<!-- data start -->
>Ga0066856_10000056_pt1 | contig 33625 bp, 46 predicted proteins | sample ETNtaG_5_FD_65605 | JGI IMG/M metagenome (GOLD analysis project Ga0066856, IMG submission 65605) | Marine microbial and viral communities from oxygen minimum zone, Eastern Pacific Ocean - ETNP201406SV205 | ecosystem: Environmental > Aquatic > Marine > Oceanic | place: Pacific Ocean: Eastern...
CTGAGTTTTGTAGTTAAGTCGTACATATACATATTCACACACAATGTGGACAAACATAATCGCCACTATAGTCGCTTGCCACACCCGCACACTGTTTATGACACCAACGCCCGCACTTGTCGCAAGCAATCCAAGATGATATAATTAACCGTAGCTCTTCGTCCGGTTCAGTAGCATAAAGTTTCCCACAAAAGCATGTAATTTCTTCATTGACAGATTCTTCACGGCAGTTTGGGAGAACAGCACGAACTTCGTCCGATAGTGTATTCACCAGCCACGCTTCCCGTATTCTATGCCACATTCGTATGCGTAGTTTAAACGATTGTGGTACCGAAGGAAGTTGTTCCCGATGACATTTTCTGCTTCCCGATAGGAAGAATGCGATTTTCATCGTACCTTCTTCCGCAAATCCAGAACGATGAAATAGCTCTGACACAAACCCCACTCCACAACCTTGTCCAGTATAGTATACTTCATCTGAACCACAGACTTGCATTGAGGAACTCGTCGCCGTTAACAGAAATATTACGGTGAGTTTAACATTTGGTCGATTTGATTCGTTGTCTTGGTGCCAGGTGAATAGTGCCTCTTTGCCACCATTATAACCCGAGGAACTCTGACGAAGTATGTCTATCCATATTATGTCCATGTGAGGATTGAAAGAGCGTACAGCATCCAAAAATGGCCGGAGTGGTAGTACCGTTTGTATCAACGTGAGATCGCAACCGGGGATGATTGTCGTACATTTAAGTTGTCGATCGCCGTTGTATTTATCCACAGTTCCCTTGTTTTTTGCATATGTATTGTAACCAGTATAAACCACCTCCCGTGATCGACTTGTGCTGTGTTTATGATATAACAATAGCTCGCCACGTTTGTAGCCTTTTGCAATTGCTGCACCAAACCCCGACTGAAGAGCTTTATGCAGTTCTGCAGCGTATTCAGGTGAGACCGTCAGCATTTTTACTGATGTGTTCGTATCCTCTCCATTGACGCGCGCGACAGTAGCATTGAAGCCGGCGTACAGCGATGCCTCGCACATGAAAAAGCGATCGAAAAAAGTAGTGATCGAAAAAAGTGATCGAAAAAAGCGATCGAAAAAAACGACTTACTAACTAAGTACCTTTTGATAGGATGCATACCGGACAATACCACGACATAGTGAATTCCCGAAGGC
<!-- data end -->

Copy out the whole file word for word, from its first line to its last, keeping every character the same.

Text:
>Ga0066856_10000056_pt1 | contig 33625 bp, 46 predicted proteins | sample ETNtaG_5_FD_65605 | JGI IMG/M metagenome (GOLD analysis project Ga0066856, IMG submission 65605) | Marine microbial and viral communities from oxygen minimum zone, Eastern Pacific Ocean - ETNP201406SV205 | ecosystem: Environmental > Aquatic > Marine > Oceanic | place: Pacific Ocean: Eastern...
CTGAGTTTTGTAGTTAAGTCGTACATATACATATTCACACACAATGTGGACAAACATAATCGCCACTATAGTCGCTTGCCACACCCGCACACTGTTTATGACACCAACGCCCGCACTTGTCGCAAGCAATCCAAGATGATATAATTAACCGTAGCTCTTCGTCCGGTTCAGTAGCATAAAGTTTCCCACAAAAGCATGTAATTTCTTCATTGACAGATTCTTCACGGCAGTTTGGGAGAACAGCACGAACTTCGTCCGATAGTGTATTCACCAGCCACGCTTCCCGTATTCTATGCCACATTCGTATGCGTAGTTTAAACGATTGTGGTACCGAAGGAAGTTGTTCCCGATGACATTTTCTGCTTCCCGATAGGAAGAATGCGATTTTCATCGTACCTTCTTCCGCAAATCCAGAACGATGAAATAGCTCTGACACAAACCCCACTCCACAACCTTGTCCAGTATAGTATACTTCATCTGAACCACAGACTTGCATTGAGGAACTCGTCGCCGTTAACAGAAATATTACGGTGAGTTTAACATTTGGTCGATTTGATTCGTTGTCTTGGTGCCAGGTGAATAGTGCCTCTTTGCCACCATTATAACCCGAGGAACTCTGACGAAGTATGTCTATCCATATTATGTCCATGTGAGGATTGAAAGAGCGTACAGCATCCAAAAATGGCCGGAGTGGTAGTACCGTTTGTATCAACGTGAGATCGCAACCGGGGATGATTGTCGTACATTTAAGTTGTCGATCGCCGTTGTATTTATCCACAGTTCCCTTGTTTTTTGCATATGTATTGTAACCAGTATAAACCACCTCCCGTGATCGACTTGTGCTGTGTTTATGATATAACAATAGCTCGCCACGTTTGTAGCCTTTTGCAATTGCTGCACCAAACCCCGACTGAAGAGCTTTATGCAGTTCTGCAGCGTATTCAGGTGAGACCGTCAGCATTTTTACTGATGTGTTCGTATCCTCTCCATTGACGCGCGCGACAGTAGCATTGAAGCCGGCGTACAGCGATGCCTCGCACATGAAAAAGCGATCGAAAAAAGTAGTGATCGAAAAAAGTGATCGAAAAAAGCGATCGAAAAAAACGACTTACTAACTAAGTACCTTTTGATAGGATGCATACCGGACAATACCACGACATAGTGAATTCCCGAAGGC